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Wow! I never thought of it that way. I am certainly guilty of treating God and Jesus Christ as a consolation prize, when I should be viewing them as the wonderful all-encompassing gift that they really are. Great stuff, thanks for writing!
Sean 1:42PM 09/14/12

On McDonald’s and Quiet Time | Seminary Student Blogger

August 23, 2012

Tim Norton

Just a few short miles from the campus of Gordon-Conwell lies a veritable oasis. Its golden arches welcome all visitors into the land of full stomachs and empty calories, of french fries and burgers, of happy meals and one seriously creepy clown. America may run on Dunkin but it needs to run because of…you guessed it…McDonald’s. Oh yes. Mickie-D’s my friends. I’m hungry just thinking about it. Now at this point, you probably have reacted in one of two ways:

  1. Gross. McDonald’s is awful. I no longer want to listen to anything Tim has to say.
  2. McDonald’s! I may not admit it often, but I secretly love that place. I just wish I knew someone in whom I could confide, ya know someone who’s willing to split an order of fries with me.

To those of you in group 1, I ask you to indulge me for just a few minutes. Group 2 people…Hi, I’m Tim…let’s be best friends. Now, while I would love to discuss the finer points of McDonald’s cuisine, I am actually here in promotion of McDonald’s as an educational facility.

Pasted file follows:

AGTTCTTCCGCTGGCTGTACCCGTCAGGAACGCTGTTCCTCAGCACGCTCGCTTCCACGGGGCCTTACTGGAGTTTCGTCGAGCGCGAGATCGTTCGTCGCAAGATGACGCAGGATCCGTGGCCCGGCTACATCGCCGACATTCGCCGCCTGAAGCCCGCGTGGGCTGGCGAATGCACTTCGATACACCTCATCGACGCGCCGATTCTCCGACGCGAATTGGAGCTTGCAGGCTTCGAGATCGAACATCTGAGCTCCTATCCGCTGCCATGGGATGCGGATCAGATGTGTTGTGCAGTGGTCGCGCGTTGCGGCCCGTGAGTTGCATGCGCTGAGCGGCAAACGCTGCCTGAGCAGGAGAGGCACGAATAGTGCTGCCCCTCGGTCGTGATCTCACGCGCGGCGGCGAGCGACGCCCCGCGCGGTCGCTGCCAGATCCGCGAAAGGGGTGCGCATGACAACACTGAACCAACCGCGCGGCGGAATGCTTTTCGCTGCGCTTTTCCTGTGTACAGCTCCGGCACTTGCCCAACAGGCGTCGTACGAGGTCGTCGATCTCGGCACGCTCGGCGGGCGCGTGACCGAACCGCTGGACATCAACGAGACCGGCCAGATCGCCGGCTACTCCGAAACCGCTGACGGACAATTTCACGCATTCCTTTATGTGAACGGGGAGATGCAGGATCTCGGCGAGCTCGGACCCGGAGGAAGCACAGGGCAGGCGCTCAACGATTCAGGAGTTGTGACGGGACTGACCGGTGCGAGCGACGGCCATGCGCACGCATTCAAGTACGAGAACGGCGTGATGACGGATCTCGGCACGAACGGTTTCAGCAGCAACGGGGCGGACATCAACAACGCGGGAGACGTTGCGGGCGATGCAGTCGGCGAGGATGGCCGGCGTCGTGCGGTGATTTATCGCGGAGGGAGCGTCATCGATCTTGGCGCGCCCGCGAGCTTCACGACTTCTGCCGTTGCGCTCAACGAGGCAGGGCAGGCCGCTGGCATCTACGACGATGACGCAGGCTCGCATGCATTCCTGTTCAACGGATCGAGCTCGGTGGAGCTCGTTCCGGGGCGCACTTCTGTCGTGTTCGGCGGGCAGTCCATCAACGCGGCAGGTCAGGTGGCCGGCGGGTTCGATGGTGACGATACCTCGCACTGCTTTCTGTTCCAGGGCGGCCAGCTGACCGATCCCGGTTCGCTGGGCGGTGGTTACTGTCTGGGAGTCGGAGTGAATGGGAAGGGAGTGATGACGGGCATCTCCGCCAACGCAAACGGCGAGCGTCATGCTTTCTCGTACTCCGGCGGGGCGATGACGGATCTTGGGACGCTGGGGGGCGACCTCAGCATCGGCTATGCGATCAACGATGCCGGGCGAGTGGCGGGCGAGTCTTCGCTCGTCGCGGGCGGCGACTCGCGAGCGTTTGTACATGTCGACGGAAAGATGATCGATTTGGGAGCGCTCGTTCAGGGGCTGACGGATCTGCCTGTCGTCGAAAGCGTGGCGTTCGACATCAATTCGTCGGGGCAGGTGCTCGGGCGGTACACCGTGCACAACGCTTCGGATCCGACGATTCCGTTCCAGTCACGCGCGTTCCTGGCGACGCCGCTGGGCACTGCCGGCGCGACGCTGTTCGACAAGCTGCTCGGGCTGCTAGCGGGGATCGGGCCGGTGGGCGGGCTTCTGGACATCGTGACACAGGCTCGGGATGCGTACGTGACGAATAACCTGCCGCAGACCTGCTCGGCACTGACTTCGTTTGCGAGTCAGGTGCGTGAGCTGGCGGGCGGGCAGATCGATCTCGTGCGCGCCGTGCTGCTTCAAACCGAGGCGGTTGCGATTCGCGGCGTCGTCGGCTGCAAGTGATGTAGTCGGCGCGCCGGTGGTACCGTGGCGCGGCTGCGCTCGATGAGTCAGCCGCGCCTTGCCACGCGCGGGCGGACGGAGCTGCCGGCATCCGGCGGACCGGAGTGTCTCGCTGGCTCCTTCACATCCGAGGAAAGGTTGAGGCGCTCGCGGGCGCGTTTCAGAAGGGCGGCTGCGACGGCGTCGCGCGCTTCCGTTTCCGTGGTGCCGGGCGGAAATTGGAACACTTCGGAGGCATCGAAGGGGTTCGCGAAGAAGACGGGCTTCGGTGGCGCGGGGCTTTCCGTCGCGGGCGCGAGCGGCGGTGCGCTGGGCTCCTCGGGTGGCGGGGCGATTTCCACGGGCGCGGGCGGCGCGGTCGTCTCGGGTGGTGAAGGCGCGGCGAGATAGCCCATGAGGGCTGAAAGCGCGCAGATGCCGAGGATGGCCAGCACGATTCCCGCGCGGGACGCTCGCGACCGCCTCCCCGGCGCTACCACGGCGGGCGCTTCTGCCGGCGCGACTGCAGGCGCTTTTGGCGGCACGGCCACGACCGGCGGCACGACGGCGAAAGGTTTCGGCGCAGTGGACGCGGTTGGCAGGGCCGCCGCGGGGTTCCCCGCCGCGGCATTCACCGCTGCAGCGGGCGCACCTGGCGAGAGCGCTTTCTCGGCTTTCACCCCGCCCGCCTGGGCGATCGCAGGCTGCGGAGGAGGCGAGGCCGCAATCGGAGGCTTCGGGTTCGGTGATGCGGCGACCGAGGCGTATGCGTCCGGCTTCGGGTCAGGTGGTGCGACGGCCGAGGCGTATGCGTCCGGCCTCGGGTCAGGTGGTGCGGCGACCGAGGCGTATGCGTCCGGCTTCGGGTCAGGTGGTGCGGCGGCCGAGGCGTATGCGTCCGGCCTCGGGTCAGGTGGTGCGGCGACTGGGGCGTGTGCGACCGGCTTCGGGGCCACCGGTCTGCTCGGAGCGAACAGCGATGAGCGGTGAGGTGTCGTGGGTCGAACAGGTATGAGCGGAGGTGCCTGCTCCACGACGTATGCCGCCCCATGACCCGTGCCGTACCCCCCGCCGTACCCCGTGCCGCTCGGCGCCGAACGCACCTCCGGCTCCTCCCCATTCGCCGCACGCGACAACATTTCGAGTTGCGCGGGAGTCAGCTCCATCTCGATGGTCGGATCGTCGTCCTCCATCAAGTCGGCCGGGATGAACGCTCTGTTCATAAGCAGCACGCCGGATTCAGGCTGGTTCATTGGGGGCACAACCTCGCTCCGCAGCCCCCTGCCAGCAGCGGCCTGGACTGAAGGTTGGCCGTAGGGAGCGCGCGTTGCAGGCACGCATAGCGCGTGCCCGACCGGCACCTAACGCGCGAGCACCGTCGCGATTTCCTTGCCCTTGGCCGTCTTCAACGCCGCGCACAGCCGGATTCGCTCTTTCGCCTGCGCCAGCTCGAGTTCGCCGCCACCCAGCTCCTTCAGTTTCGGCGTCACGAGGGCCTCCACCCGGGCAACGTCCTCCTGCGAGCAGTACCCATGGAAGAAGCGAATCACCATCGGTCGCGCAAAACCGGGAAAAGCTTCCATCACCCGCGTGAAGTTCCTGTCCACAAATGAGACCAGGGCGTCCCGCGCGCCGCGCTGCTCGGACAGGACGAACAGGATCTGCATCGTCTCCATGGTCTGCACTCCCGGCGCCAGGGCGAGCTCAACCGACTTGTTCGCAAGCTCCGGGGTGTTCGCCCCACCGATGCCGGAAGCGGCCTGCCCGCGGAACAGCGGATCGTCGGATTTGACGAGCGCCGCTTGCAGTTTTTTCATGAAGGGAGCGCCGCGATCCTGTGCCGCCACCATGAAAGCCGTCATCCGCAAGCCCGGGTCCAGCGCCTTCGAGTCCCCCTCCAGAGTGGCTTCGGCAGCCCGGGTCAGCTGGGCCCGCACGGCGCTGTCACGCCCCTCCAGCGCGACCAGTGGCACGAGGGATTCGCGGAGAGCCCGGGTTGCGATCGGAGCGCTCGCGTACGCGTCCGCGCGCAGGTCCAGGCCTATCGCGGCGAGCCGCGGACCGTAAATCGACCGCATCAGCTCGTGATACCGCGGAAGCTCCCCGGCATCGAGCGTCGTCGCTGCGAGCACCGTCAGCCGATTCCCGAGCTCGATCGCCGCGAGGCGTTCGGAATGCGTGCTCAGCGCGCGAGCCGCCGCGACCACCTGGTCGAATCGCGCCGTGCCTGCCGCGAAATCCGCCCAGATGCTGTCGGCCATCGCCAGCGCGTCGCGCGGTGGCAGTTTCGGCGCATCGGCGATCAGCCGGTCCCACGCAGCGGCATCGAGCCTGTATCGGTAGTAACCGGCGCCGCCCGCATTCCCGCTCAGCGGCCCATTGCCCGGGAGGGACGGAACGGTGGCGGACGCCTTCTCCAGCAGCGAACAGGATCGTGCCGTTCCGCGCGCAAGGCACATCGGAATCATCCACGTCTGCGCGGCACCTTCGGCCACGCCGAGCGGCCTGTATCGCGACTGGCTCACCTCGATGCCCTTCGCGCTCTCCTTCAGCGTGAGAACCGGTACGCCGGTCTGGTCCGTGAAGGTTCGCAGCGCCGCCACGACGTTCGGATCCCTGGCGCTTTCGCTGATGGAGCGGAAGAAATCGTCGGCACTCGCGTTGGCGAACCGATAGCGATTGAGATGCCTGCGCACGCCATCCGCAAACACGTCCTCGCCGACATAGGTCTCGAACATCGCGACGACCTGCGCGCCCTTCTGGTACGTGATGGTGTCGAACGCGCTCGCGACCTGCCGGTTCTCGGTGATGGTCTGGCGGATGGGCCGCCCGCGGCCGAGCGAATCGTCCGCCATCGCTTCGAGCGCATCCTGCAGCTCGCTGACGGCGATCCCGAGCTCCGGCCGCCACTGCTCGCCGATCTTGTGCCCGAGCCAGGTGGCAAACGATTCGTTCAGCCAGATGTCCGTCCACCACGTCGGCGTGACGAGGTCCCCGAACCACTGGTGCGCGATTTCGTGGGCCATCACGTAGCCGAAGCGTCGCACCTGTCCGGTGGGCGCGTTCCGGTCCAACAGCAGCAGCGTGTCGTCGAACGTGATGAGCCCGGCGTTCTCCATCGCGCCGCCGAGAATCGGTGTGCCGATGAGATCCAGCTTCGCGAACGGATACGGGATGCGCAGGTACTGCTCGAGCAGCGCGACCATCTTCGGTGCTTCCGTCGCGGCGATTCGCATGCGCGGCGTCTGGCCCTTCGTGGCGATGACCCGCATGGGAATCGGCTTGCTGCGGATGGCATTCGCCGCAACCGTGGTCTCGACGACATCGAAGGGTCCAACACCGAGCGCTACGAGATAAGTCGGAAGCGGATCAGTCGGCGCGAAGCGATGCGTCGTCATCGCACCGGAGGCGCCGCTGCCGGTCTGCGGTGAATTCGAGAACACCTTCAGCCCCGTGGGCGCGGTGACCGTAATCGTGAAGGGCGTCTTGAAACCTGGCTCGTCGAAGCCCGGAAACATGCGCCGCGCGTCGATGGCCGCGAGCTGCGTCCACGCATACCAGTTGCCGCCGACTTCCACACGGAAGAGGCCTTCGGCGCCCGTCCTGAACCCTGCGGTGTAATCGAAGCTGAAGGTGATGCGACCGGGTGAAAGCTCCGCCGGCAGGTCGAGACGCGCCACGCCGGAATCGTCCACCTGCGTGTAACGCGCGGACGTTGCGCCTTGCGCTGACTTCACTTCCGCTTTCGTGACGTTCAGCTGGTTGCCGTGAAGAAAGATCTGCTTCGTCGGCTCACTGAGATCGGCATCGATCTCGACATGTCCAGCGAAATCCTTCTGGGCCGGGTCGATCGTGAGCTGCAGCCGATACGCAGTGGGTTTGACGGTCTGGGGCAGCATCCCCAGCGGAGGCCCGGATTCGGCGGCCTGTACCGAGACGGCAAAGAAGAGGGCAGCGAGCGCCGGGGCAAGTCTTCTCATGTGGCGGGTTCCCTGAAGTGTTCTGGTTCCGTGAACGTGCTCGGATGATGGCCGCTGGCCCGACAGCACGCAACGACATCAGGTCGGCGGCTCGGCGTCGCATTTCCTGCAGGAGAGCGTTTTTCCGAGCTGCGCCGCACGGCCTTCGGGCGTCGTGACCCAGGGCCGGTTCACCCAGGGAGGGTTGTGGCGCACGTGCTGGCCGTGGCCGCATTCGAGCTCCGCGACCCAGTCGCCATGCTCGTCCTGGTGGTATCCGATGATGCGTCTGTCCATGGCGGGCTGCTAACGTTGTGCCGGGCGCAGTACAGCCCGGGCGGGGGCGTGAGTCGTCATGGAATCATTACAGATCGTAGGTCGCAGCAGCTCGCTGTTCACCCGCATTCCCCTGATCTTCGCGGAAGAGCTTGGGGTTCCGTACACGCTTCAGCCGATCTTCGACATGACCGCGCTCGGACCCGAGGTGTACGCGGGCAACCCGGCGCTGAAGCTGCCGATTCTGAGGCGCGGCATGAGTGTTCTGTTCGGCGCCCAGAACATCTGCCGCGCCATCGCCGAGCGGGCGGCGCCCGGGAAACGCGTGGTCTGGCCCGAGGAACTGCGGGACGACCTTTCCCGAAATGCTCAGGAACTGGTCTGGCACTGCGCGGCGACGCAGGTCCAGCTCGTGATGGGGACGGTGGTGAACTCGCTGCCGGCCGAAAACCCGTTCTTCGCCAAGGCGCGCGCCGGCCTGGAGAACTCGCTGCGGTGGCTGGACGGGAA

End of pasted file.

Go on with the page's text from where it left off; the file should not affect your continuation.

McDonald’s has been an institution of learning for me from an early age. At my 2nd birthday party (which took place at McDonald’s) I learned the value of being assertive after demanding that the employees change the rules of their scheduled game for me and my party guests. It worked and my mom blames this incident for my stubbornness. By middle school, I had learned the need for clear communication and healthy conflict management through various incorrect orders. In high school, I learned the simple truth of the importance of breath mints while failing to convince a high school teacher I did not, in fact, skip out on the cafeteria lunch to grab a double quarter-pounder off campus. Perhaps the most important lesson I’ve learned through McDonald’s, though, is in regards to relationships.

Meet my roommate Dave. Dave is definitely a fellow McDonald’s enthusiast. His favorite combo is a number 1, but he saves it for special occasions to save money. As his roommate, I have the privilege of knowing and communicating with Dave on a deeper level than your average student at Gordon-Conwell. We definitely share moments of deep conversation. But ya know what? Those moments aren’t manufactured; they are rarely planned. They usually stem from the random moments of life we share together. They are a byproduct of the car rides to church, the “how was your day?” conversations, and the trips to McDonald’s. Think about it. If I came in from class and said to Dave, “Hi Dave. I just got back from class. Please tell me your life story, hurts, hang-ups, desires, dreams, struggles, and secrets so that we can be close friends and share godly man-time/intimacy.” I would be a class-5 Creeper! But if I said “Hey Dave, let’s go grab some McDonald’s…” who knows what conversations would take place. We plan the time to spend together and let the rest stem from it. Our deep conversations branch off from “normal” conversations. Our moments of bonding grow from moments at McDonald’s. We plan for moments of quality time; however, we do not force artificial moments of deeper connection. I call this the McDonald’s Principle of Relational Interaction.